[Letter from an Early Texas Settler and Plantation owner.]. Silas Parsons.

[Letter from an Early Texas Settler and Plantation owner.]

Wilbarger Creek, Travis County, Texas, 28 Jan. 1858. 8vo (10” x 7.75”), white paper. 4 pp. of manuscript.

An interesting letter written by ex-Alabama Associate Justice turned Texas plantation-owner Silas Parsons, this letter doing much to flesh-out his later life.

Born in Kentucky, Silas Parsons (ca. 1800–1860) served as an Associate Justice from 1849 to 1851 in Huntsville, Alabama and soon thereafter relocated to Travis County, Texas where he composed the present letter. Parsons had moved to Alabama around 1819 from east Tennessee where he settled on a farm in Jackson County; in 1823 he was elected sheriff and served for three years. During this time he read law and was admitted to the bar. After practicing law for several years in Bellefont (then county seat of Jackson County), he moved to Huntsville in 1831. Elected chancellor of the northern district of Alabama in 1839 by the legislature, he declined the appointment. In 1849, Governor Reuben Chapman appointed Parsons to the Supreme Court to fill the vacancy opened up by Justice Henry Collier’s resignation. Parsons served on the bench for two years, resigning in June, 1851—apparently on account of poor health. He then moved to Texas and lived on a plantation near Austin. Parsons married the daughter of Col. John Reed of Huntsville, where he later died.

Parsons opens this letter by noting that, “As I get older I get more sanguine & it may be owing to that that I do not apprehend serious or long continued pecuniary difficulties.” He explains that—“in the first place”—he is not speculating, “not to the value of a single cent” adding: “& in the next [life?] I buy nothing to live on that I can do without.” However, he admits he would appreciate it if his correspondent would pay him the allotted sum of $200—as he will put it towards this “year’s expenses,” which he lists: carpentry, an Artesian well (costing him nearly $300); another room to his house, plank shingles, chimney, etc. He then turns to the current state of his plantation:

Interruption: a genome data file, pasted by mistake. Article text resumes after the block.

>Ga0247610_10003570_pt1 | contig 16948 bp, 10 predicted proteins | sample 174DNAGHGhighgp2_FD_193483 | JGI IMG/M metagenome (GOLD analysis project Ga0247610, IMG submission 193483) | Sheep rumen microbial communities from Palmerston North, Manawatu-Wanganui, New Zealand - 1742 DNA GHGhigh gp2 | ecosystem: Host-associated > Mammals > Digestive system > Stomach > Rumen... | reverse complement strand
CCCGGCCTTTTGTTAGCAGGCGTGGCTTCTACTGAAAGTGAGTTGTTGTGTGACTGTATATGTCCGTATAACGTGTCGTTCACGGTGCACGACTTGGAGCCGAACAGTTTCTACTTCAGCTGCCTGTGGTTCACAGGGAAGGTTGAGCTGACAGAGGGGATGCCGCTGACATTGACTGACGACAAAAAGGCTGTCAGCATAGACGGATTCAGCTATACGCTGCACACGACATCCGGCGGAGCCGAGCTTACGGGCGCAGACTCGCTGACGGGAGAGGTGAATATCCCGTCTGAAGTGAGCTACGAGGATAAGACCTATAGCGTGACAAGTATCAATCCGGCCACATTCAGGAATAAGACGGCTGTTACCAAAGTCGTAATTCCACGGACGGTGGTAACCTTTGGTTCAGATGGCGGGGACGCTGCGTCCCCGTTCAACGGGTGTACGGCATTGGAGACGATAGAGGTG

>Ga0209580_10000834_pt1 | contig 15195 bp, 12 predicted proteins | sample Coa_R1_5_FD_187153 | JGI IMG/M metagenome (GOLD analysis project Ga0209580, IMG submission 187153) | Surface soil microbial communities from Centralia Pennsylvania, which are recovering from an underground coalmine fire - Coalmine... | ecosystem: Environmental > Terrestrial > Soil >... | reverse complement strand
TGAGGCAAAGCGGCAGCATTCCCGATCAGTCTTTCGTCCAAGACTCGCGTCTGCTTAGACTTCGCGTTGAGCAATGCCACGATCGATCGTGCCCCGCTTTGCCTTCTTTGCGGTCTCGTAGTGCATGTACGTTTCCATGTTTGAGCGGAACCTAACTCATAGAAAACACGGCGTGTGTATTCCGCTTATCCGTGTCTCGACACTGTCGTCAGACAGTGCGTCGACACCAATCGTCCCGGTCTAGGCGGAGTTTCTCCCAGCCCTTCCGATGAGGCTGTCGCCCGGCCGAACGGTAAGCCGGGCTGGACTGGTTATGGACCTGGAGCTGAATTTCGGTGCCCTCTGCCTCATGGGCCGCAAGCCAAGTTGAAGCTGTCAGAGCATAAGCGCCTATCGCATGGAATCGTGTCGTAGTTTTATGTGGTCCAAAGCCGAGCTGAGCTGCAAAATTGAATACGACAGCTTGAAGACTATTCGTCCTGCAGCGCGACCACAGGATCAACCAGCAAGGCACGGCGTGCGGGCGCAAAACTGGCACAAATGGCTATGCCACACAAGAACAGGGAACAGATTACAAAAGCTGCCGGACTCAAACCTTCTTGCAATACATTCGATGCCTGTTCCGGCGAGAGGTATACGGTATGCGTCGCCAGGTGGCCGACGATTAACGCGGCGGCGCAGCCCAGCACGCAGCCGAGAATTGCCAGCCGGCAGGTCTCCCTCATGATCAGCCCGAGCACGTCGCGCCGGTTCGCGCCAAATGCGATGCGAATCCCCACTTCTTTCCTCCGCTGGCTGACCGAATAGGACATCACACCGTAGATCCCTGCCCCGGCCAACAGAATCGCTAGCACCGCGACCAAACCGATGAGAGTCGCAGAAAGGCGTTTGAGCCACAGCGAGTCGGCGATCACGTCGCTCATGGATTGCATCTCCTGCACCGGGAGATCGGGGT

For several months we have had a vast deal of rain, in consequence of which I have had about twenty five sick negroes during the winter, & in consequence of that considerable of my cotton that the frost left wasted & a good deal is yet in the field to be picked. Seventy large bales is as much probably as will be saved, of which 61 were sent to market before the grass was killed…The sickness was cold in its worst form, but all have recovered except two & they are recovering.

Parsons describes how the rain has prevented them from breaking ground, although he was able to cross plough some fifty acres of his new ground before the rains “became excessive”:

It was so well done as to make me count on nearly a full crop on that part of my new ground … I expected to have about 250 acres in cotton which is much the largest cotton crop I ever had any where, though it is not equal to my force. Now I have 85 negroes, some of them children, & males, horses & others enough, & I have, as one of my neighbors told me this winter, the most valuable place as now improved in Travis County. Our team are some what weakened by the wet winter, but sufficient I trust to make the crops though none of them has had a single feed of grain since last summer.

He describes his plantation at-length and the various grasses growing on it. He also notes that he has been happily reading Macaulay’s History of England, which he briefly discusses. In closing he remarks, “In the filibuster affair, if Buchanan holds out as I hope he will, I shall be a Buchanan man. Indeed, he has pleased me so far in every thing.”

In 1854, Travis County, Texas saw the opening of a school for boys, and four years later a school for girls. Property for the latter was provided by James B. Manor (c. 1804–1881) who sought to ensure a proper education for his daughters. (Manor was one of Travis County’s earliest settlers; a lifelong friend of Sam Houston (having moved to Texas with him), and after whom the city of Manor was named.) The girl’s school was originally named Parson’s Female Seminary in honor of the Silas Parsons, who was apparently a primary contributor to the institution. The second floor of the school was occupied by a Masonic Lodge which was organized around the same time. During the Civil War the boy’s school would close; however, boys were later admitted to the Seminary—which came to be called Parsons Seminary, and later Parsons Academy. The coed school was one of the leading private educational institutions in the area. A shipping point for long-staple cotton, the city of Manor stood at the center of cotton production in Travis County, from which some 18,000 bales of cotton were shipped annually. By the end of the nineteenth century Manor was the second most populous city in Travis County after Austin.

REFERENCES: James B. Manor at findagrave.com; Silas Parsons Associate Justice – 1849–1851 at judicial.alabama.gov

CONDITION: Good, old folds.

Item #5501


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